News story

Military Cross for Gurkha hero

A Gurkha soldier who ferociously fought off 2 insurgents attacking his patrol base in Afghanistan has been awarded the Military Cross.

This was published under the 2010 to 2015 Conservative and Liberal Democrat coalition government

A British soldier mans a sangar in southern Afghanistan (library image) [Picture: Staff Sergeant Mark Jones, Crown copyright]

A British soldier mans a sangar in southern Afghanistan

Lance Corporal Tuljung Gurung of the Royal Gurkha Rifles, at the time a rifleman, was on guard duty at the front gate of Patrol Base Sparta in Nahr-e Saraj in a 3-metre-high guard tower, known as a sangar, when he was attacked.

Nearing the end of his duty at 4 o’clock in the morning, he noticed 2 individuals running towards him across the fields from a disused compound 90 metres to the south.

Lance Corporal Tuljung Gurung

Lance Corporal Tuljung Gurung [Picture: Corporal Andy Reddy, Crown copyright]

Lance Corporal Gurung said:

I shouted loudly at them to stop, but once they heard my voice one of them started to shoot at me.

As rounds struck the wire mesh and fabric frame of the Hesco Bastion sangar, Lance Corporal Gurung returned fire but was struck by a bullet on the left-hand side of his helmet and knocked to the floor:

I just felt that somebody came from behind and hit my helmet with big hammers,” he said. “My neck was sore and I felt so much pain.

As he regained his footing to resume his fire position, Lance Corporal Gurung saw a grenade bounce off the ceiling of the sangar and land next to him. Still groggy from the bullet striking his helmet, he showed exceptional instinct and courage, pushing the grenade out of the sangar just before it detonated. The blast peppered the sangar with fragmentation, knocking him off his feet yet again. Then, through the dust and debris, Lance Corporal Gurung spotted one of the insurgents climbing into the sangar:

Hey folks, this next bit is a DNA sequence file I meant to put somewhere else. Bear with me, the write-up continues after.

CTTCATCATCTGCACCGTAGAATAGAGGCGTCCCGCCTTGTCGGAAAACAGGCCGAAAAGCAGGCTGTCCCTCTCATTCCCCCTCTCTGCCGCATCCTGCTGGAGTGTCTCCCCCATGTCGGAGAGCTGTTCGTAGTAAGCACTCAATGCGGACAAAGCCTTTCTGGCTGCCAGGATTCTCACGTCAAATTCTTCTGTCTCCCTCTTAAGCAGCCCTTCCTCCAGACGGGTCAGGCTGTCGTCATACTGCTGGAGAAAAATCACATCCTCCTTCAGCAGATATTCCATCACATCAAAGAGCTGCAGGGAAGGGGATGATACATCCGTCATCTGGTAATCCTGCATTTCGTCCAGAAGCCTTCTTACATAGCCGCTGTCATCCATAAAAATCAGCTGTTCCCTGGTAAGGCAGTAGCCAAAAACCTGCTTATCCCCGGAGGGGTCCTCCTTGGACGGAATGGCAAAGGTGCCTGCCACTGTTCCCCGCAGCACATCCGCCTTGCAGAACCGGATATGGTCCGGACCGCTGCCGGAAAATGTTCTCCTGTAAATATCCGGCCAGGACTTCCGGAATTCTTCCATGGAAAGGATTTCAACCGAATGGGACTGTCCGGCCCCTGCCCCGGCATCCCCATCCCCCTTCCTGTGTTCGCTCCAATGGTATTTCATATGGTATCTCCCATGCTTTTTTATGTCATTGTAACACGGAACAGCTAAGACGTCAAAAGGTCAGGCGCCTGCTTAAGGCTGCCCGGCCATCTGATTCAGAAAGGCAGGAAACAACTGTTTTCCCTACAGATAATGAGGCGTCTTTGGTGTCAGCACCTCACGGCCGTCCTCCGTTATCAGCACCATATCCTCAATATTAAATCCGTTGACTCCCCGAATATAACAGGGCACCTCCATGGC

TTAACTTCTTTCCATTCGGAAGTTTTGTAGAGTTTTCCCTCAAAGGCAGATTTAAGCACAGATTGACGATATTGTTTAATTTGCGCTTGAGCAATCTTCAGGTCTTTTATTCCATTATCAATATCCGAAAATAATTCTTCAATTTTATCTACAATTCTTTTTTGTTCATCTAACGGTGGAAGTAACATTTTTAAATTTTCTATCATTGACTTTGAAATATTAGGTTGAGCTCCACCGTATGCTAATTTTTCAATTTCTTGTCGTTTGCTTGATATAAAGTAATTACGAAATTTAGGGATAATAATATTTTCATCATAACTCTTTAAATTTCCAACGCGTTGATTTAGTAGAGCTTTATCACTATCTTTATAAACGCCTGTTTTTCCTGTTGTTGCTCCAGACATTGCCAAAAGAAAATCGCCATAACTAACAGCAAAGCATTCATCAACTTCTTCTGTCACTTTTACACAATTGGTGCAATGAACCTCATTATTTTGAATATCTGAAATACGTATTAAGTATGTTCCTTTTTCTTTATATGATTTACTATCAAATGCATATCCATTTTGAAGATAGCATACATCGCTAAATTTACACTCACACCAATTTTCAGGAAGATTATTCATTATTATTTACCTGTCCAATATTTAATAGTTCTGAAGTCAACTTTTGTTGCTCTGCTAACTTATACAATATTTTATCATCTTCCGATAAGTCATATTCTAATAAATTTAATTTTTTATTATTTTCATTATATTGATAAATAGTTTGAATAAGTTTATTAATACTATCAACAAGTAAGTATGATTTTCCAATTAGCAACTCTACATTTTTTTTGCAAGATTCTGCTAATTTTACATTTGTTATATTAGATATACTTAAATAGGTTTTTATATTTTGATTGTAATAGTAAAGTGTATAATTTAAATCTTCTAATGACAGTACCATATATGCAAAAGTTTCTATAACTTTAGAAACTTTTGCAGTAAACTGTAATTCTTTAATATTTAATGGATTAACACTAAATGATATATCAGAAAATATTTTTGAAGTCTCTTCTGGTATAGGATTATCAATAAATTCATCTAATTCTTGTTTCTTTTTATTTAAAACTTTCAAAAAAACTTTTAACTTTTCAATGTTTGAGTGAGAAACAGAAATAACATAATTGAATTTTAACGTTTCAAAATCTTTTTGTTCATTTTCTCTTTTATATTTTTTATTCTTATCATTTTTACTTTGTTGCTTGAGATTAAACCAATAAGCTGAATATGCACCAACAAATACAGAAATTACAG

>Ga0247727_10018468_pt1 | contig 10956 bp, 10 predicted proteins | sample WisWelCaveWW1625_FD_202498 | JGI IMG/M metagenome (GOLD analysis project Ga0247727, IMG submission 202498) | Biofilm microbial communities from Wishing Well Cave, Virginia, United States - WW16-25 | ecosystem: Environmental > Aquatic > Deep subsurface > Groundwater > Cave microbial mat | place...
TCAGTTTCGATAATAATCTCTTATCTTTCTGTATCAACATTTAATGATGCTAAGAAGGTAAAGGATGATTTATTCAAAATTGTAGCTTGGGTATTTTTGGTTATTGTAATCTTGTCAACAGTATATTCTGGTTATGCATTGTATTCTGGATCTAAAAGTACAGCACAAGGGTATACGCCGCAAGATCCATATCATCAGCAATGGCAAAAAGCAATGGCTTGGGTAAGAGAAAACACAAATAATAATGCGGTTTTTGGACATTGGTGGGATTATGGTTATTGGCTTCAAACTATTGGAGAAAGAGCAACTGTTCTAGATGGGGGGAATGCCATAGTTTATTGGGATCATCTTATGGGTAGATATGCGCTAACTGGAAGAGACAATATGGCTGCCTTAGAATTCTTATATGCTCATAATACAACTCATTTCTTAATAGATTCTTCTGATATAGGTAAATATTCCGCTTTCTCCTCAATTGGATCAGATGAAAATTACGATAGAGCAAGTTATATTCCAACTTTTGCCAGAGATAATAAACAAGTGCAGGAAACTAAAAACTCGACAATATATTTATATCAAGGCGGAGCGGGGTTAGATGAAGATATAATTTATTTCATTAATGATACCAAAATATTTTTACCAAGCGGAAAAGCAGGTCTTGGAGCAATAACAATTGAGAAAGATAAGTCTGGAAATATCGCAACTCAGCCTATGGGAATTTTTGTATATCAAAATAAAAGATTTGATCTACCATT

I saw him face-to-face,” said Lance Corporal Gurung. “He was quite a lot bigger than me and wearing thick clothing. He was so close I didn’t get a chance to swing my rifle and injure him, but I suddenly realised I had my kukri knife in my osprey [body armour] so I took it out and started to hit him with it.

When I saw him I thought, I don’t want to die, I want to live. If I am alive I can save my colleagues. I have to do something. So, like a madman, I did everything.

Patrol Base Sparta

Patrol Base Sparta (library image) [Picture: Corporal Si Longworth, Crown copyright]

In the ensuing hand-to-hand combat, Lance Corporal Gurung and the insurgent toppled over the wall of the sangar and fell 3 metres, landing on the ground outside the patrol base. He tenaciously continued to fight with his kukri to defend the base until the 2 insurgents turned and fled.

The citation said that Lance Corporal Gurung’s actions showed the highest levels of gallantry and courage. His speed of reaction and utter disregard for his own safety prevented 2 armed insurgents from gaining access to the patrol base and prevented loss of life.

On being told about the award, Lance Corporal Gurung said:

I didn’t expect an honour like this. My commanding officer called me into his office and congratulated me. It is something special. I was quite surprised and happy.

Lance Corporal Gurung’s is one of 117 awards for gallantry and meritorious service included in Operational Honours and Awards List 41, which covers the period between September 2012 and April 2013.

Published 9 October 2013